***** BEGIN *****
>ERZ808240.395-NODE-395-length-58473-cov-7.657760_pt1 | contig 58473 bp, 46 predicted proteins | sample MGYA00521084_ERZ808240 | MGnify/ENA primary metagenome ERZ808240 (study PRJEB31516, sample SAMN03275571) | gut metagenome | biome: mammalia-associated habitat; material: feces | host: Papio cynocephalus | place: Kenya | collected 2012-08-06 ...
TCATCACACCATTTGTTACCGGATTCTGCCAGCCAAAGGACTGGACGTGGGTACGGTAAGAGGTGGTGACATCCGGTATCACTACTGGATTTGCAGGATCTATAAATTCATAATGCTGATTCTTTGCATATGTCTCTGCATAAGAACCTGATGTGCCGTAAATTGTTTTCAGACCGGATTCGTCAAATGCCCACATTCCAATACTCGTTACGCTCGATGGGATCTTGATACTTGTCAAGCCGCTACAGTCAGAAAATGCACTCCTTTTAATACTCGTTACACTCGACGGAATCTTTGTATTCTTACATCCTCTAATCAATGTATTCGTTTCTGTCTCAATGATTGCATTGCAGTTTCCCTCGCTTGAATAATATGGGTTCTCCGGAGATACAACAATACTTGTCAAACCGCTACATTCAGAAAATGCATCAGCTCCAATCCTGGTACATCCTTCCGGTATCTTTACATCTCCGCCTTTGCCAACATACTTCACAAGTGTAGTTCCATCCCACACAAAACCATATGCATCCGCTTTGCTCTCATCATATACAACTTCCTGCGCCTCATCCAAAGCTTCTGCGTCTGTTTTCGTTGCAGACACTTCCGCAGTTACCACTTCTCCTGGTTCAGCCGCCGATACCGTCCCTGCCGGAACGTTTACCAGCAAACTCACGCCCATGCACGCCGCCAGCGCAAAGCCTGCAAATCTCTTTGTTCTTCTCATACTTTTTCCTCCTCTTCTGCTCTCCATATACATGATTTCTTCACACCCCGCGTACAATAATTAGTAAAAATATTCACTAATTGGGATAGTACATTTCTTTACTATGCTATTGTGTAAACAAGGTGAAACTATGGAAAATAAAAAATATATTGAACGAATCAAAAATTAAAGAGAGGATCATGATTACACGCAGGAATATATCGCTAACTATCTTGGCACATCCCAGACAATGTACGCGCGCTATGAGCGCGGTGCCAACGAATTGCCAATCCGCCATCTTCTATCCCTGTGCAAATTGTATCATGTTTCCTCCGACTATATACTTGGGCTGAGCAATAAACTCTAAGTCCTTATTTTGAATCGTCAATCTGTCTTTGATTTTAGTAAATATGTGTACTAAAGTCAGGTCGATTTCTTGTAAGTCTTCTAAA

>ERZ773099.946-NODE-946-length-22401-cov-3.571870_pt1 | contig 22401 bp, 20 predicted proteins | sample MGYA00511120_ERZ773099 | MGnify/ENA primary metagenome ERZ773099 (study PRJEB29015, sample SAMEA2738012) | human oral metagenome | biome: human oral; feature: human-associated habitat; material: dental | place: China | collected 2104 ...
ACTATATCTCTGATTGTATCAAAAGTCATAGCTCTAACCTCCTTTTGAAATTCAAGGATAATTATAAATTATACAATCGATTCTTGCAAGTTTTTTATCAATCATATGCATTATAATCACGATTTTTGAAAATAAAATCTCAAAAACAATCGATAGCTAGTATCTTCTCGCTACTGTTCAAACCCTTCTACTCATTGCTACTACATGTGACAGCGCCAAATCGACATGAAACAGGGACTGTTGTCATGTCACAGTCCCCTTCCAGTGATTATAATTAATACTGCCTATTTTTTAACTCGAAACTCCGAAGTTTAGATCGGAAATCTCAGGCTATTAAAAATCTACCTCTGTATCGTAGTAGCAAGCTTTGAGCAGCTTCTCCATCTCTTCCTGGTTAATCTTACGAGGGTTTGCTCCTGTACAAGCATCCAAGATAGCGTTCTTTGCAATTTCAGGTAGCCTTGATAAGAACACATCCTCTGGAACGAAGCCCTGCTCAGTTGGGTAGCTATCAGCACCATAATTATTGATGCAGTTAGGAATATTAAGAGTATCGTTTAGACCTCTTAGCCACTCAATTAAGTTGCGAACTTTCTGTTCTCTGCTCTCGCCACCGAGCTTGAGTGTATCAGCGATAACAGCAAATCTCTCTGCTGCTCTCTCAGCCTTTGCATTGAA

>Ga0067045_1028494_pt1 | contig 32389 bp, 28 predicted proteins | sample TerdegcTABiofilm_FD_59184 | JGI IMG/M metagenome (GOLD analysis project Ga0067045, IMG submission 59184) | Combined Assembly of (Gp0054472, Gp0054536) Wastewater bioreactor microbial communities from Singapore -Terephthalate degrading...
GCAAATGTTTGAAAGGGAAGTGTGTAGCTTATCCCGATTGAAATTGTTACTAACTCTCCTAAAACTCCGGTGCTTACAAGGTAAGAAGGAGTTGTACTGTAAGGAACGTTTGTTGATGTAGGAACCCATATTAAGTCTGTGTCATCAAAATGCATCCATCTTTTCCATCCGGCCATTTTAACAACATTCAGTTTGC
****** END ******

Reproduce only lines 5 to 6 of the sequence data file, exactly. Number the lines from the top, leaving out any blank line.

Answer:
>Ga0067045_1028494_pt1 | contig 32389 bp, 28 predicted proteins | sample TerdegcTABiofilm_FD_59184 | JGI IMG/M metagenome (GOLD analysis project Ga0067045, IMG submission 59184) | Combined Assembly of (Gp0054472, Gp0054536) Wastewater bioreactor microbial communities from Singapore -Terephthalate degrading...
GCAAATGTTTGAAAGGGAAGTGTGTAGCTTATCCCGATTGAAATTGTTACTAACTCTCCTAAAACTCCGGTGCTTACAAGGTAAGAAGGAGTTGTACTGTAAGGAACGTTTGTTGATGTAGGAACCCATATTAAGTCTGTGTCATCAAAATGCATCCATCTTTTCCATCCGGCCATTTTAACAACATTCAGTTTGC